It took years of searching, but Sumayyah Bilal has finally found a home for Codetta Bake Shop.

With family and friends gathered around, Bilal signed a lease Monday on the property at 10 S. Howard St., formerly a Dunkin’, with hopes to open the business by next spring.

Bilal started her bakery, known for offerings such as cheesecake and cupcakes, during the pandemic, and now operates as a ghost kitchen out of Light Street Presbyterian Church in Federal Hill. She has ambitious plans for her downtown location, which at 5,200 square feet will include a bakery and cafe and allow her to scale up her business.

“We’re significantly ramping up production” with the move, Bilal said. A new oven can bake as many as 1,000 cupcakes at a time while expanded freezer space will allow for nationwide shipments. In addition, Bilal plans to include a stage and gallery space where local artists can perform and show their work. Bilal, a former music teacher, named her small business for a musical term, though customers frequently think it’s her own name.

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The new shop is located on the ground floor of a building called Redwood Campus Center. Built in 1974 as office space, it was converted into apartments two years ago, said owner Cary Euwer. “There are 400 hungry people upstairs and they order all their meals online,” he said, adding that the building’s residents are mostly graduate students at the nearby University of Maryland School of Medicine who have little time to cook. “All the residents have a huge demand for food.”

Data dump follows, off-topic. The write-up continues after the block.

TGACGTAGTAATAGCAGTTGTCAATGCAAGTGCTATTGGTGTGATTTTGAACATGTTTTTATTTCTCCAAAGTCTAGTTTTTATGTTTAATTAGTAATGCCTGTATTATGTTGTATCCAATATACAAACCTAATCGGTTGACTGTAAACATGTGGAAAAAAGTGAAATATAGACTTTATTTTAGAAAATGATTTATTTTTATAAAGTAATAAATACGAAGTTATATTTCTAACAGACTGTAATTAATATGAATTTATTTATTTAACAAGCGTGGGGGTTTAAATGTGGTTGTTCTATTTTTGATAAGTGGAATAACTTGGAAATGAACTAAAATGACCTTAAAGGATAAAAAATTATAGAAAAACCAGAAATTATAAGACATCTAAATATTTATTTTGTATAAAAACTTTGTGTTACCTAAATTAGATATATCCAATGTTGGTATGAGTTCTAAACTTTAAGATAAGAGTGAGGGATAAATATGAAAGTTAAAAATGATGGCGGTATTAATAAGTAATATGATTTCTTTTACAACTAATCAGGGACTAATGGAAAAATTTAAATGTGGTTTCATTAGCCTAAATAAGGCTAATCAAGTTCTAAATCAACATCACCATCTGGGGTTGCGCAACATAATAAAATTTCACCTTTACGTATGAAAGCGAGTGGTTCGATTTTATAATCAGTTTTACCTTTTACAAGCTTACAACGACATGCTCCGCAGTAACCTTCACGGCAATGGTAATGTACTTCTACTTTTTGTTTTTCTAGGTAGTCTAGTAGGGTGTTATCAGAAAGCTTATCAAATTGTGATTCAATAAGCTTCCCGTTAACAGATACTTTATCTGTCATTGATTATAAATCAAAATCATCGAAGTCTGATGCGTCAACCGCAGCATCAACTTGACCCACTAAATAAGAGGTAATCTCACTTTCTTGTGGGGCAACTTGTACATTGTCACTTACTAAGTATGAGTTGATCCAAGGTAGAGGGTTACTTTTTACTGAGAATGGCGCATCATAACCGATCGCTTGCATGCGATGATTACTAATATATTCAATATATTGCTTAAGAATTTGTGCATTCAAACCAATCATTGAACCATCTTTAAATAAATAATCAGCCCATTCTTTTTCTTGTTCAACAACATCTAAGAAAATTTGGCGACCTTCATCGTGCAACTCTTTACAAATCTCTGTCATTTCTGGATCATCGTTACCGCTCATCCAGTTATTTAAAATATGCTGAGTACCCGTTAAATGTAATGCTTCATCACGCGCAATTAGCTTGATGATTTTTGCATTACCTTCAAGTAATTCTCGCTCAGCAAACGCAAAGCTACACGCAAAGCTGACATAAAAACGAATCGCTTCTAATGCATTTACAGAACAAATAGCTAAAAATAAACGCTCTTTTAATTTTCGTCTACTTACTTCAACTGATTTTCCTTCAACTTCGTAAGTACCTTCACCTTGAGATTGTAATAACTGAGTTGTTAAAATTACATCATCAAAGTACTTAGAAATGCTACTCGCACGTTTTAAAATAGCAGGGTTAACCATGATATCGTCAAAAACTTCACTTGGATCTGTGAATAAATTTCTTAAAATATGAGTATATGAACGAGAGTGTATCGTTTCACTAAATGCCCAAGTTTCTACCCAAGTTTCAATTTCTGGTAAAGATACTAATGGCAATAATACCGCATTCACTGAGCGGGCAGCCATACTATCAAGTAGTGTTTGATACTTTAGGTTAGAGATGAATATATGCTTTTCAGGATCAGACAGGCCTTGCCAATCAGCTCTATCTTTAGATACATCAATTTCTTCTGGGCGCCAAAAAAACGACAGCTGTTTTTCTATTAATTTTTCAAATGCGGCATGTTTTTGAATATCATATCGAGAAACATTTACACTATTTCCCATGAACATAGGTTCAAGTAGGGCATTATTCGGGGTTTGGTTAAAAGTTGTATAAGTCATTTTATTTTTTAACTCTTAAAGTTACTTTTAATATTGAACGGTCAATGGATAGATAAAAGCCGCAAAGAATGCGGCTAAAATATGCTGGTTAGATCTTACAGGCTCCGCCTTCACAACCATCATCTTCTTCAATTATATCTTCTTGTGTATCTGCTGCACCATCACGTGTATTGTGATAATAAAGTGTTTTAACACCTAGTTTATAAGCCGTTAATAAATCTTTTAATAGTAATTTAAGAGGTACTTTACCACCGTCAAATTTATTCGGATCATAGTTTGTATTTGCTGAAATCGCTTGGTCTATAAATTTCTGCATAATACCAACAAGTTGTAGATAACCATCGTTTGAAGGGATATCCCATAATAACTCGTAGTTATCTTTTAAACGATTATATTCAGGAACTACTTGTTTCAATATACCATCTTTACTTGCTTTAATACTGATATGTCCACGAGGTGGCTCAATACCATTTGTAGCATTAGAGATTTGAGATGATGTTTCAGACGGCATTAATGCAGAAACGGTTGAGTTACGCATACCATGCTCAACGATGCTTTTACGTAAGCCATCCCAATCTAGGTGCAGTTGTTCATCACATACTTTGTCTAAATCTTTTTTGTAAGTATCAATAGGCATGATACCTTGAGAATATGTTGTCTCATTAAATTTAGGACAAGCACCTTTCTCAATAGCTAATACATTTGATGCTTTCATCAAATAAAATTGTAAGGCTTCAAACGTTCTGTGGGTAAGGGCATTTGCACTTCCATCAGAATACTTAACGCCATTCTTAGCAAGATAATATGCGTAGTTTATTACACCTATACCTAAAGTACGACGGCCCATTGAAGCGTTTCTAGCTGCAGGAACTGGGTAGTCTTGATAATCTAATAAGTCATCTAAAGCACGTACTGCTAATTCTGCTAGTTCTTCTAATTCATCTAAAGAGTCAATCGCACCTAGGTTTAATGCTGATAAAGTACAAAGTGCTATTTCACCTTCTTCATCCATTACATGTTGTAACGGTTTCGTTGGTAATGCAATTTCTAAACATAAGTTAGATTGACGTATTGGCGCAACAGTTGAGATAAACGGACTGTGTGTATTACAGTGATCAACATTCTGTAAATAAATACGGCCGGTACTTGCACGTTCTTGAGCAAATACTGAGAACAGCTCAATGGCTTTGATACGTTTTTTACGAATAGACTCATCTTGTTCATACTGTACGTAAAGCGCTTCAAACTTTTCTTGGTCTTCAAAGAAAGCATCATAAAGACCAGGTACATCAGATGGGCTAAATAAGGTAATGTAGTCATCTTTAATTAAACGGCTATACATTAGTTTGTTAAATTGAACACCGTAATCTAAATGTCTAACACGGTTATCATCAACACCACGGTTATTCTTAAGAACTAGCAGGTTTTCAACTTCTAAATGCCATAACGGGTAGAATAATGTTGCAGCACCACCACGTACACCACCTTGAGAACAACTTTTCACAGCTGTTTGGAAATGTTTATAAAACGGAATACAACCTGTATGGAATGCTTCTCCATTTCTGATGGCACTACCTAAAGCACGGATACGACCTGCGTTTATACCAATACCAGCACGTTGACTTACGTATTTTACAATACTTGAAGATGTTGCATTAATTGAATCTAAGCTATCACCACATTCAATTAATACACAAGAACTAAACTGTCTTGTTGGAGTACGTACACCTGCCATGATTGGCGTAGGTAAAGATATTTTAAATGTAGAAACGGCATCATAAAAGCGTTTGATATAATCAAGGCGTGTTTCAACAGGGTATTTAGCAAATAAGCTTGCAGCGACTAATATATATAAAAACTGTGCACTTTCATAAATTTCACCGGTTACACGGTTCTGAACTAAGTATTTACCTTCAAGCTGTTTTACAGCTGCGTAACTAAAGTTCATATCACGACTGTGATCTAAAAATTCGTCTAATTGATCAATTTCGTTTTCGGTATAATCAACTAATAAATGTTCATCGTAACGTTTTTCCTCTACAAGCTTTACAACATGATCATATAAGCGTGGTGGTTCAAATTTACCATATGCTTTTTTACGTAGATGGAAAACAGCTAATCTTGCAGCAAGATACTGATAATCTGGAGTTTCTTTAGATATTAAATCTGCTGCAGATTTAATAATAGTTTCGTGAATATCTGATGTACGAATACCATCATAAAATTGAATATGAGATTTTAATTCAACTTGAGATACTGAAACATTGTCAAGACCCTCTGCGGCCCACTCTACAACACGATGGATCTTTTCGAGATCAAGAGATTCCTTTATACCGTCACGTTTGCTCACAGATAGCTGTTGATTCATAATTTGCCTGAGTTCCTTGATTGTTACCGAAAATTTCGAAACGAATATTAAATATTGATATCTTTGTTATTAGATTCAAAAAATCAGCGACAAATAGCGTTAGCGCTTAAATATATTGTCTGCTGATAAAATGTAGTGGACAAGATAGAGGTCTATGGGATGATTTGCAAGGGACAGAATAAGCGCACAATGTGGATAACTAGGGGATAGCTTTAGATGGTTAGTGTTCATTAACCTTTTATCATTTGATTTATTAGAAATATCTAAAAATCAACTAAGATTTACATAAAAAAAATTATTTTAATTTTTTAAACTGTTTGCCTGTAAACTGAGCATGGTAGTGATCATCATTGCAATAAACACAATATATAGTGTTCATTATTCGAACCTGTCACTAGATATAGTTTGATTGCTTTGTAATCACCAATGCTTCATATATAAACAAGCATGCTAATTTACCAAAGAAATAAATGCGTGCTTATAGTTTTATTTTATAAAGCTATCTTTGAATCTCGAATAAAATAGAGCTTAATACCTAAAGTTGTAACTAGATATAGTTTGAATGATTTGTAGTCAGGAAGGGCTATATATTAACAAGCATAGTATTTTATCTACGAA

The storefront also sits across the street from CFG Bank Arena, formerly the Royal Farms Arena, and nearby arts venues like the Hippodrome Theatre.

Euwer and Bilal were introduced through Downtown Partnership, which also provided Codetta with a $50,000 BOOST grant that will help cover relocation expenses. The grant program, which stands for Black-Owned and Operated Storefront Tenancy, is meant to help revitalize the city’s downtown area in the post-COVID economy. Bilal’s business was one of the first winners, back in 2021.

Vacant for years, the storefront will need a complete transformation; Bilal plans to work with Metropolitan Partnership and BCT Design Group on the overhaul. “I just want everything to scream, ‘Take a picture and post it on Instagram,’” Bilal told friends as she guided them through the space during what she called her “lease-signing ceremony.”

In attendance was Amanda Mack, whose Crust By Mack bakery is set to open next month inside Baltimore’s Harborplace. Though the two businesses could technically be competitors, Mack said they frequently send customers one another’s way and support each other’s concepts. “We are two Black, amazing women in the culinary field,” Mack said over a plate of cheesecake. “We definitely have to stick together.”

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Wiping away tears was Bilal’s mother, Ikhlas Bilal, who said she was proud to see her youngest child (of seven) take such a big step. “There’s nothing like setting a goal and achieving it,” she said.